The actuator in the actuator assembly 34 can be a wide variety of types of actuators. For example, a rotary actuator can be used having rotational force output that is converted to linear force output through a transmission, as is well known to those skilled in the art. A pager motor or other actuator having a rotating shaft, a solenoid having a vertically-moving portion, a linear voice magnet, DC current controlled linear motor, a linear stepper motor controlled with pulse width modulation of an applied voltage, a piezo-electric actuator, a pneumatic/hydraulic actuator, a torquer (motor with limited angular range), a piezo-electric actuator, etc., can be used.

The actuator assembly 34 can be placed in a variety of positions within the housing 34. For example, one preferred embodiment places the actuator on the bottom portion or floor of the housing near the front portion of the wrist rest 20 so that the actuator is positioned near the user contact with the top surface of the wrist rest. In yet other embodiments, the actuator assembly 34 can be connected to a side or top portion of the housing 32 rather than the bottom portion, although it is preferred that the actuator be oriented to output forces approximately along the Z-axis (and thus the top may be preferable to a side).

The magnitude of forces that can be output with respect to an inertial ground are not as high as can be output with respect to an earth ground. The larger the inertial mass, the larger the forces that can be output, so the theoretical limit of force magnitude is very high. Since the wrist rest housing 32 does not need to be moved by the user to operate the device, the inertial mass can be made fairly large to provide higher magnitude forces. Size may be a constraint, however, in most wrist rest embodiments, which include a low profile.

A high bandwidth actuator can alternatively be used to compensate for lower-magnitude forces, i.e., an actuator that can output abrupt changes in force magnitude level. Since the human hand is more sensitive to changes in force level than to absolute force levels, a high bandwidth actuator used to convey low level forces produced with respect to an inertial ground can be quite effective in producing compelling tactile sensations.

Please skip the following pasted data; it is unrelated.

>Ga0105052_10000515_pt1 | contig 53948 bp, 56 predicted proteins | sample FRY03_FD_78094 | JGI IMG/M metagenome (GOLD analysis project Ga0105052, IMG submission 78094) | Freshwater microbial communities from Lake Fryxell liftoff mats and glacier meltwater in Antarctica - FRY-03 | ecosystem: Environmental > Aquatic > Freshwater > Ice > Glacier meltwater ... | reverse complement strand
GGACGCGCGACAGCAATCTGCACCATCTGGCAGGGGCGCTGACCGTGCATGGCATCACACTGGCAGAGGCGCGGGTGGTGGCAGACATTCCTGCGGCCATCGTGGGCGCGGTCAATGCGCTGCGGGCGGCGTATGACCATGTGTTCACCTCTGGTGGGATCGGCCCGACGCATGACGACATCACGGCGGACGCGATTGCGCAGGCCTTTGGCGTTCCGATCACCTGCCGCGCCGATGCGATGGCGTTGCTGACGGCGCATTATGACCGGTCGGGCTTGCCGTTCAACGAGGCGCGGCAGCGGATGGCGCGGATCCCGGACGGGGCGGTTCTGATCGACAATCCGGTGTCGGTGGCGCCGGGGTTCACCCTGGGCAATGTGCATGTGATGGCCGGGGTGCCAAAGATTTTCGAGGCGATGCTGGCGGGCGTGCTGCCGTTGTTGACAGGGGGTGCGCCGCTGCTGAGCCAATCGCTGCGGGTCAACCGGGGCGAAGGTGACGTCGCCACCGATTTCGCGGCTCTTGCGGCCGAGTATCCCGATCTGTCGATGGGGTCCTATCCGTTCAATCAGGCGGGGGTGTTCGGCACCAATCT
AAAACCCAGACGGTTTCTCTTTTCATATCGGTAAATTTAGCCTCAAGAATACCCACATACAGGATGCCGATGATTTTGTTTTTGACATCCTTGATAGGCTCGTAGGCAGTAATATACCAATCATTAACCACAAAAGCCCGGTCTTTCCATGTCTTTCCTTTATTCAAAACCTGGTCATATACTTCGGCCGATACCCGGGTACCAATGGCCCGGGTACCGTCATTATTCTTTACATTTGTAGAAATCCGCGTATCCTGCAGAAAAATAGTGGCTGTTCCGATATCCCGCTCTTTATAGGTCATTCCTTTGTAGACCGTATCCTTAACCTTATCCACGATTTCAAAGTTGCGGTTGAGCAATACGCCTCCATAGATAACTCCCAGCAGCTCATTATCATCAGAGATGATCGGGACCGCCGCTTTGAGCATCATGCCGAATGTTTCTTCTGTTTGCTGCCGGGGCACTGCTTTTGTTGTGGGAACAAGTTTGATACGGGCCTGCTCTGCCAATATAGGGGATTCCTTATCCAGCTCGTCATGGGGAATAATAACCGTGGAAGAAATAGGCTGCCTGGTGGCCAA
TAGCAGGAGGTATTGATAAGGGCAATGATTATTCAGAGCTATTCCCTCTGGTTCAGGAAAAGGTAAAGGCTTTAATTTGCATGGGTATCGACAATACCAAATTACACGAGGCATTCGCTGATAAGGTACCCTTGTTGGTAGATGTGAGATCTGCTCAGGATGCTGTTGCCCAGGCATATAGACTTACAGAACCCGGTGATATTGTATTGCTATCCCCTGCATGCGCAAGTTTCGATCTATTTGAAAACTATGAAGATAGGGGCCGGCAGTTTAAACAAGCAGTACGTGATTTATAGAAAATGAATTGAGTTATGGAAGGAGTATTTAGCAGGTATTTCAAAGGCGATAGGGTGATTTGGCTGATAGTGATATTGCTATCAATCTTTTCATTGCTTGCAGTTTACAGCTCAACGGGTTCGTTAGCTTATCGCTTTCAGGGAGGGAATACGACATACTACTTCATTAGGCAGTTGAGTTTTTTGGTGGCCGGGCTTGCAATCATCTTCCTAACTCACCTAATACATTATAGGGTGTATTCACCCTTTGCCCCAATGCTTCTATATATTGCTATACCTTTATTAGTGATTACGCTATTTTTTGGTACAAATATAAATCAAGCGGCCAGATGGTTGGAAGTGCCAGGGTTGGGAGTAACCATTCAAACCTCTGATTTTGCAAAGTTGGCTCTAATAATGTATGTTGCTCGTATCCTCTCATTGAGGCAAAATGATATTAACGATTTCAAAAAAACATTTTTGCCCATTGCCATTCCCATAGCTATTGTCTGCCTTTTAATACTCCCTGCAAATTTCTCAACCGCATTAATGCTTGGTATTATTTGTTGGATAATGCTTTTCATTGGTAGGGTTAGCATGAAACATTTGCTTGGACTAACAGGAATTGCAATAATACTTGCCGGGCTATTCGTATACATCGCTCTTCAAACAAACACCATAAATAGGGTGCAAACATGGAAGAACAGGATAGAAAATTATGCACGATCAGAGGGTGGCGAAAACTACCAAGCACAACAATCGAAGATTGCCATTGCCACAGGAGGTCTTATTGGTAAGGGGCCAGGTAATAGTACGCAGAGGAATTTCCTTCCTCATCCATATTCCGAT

An additional challenge of applying a compelling tactile sensation to the housing 32 along the described Z-axis is that the wrist rest device 20 sits upon a table or other surface 24 and is therefore physically grounded along that Z-axis. In other words, the forces applied by the actuator along the Z-axis, with respect to the inertial mass, are countered by the normal forces applied by the table surface upon the housing 32. One way to accommodate these countering forces and to allow greater magnitude forces to be felt by the user is to provide compliance in the z-axis between the surface 24 and a portion of the housing 32 that is contacted by the user. In a preferred embodiment, a flexible or semi-flexible element is provided between the housing 32 and the surface 24. For example, a number of compliant feet 38 can be coupled to the underside of the housing 32 to make contact with surface 24. The feet 38 can be made out of a material such as rubber, foam, or the like. Preferably, the feet have a high compliance in the z-axis to allow the desired magnitude of haptic sensations in the z-axis. Descriptions of tuning compliance to provide greater-magnitude forces are provided in copending application No. 60/157,206, incorporated herein by reference. In other embodiments, a whole layer of compliant material can be positioned underneath or coupled to the underside of the housing 32.

In other embodiments, the desired compliance can be provided in other or additional elements of the wrist rest 20. For example, a cover or top portion of the device can be flexibly or moveably coupled to a base portion of the housing 32, where z-axis motion between these portions magnifies the haptic sensations. For example, the top half of the housing 32 which the user contacts can be coupled to the bottom half by a rubber joint or other flexible layer or coupling. Or, the cover portion contacted by the user can be a smaller portion of the top surface of the housing 32, which is compliant, e.g. a rubber diaphragm. It should be noted that such a compliant cover portion is not driven directly by the actuator, but is provided to more efficiently transmit inertial forces to the user.

Alternate embodiments include coupling the stationary portion of the actuator to a portion of the housing 32 that is different from the base or bottom portion of the housing (e. g. the side of the housing), and providing an amount of flex between the actuator-coupled portion of the housing and the base portion that is in contact with the surface 24. For example, flexible hinges or connecting members can couple the two portions. This can improve the transmissibility of the tactile sensations, leader to greater magnitude forces.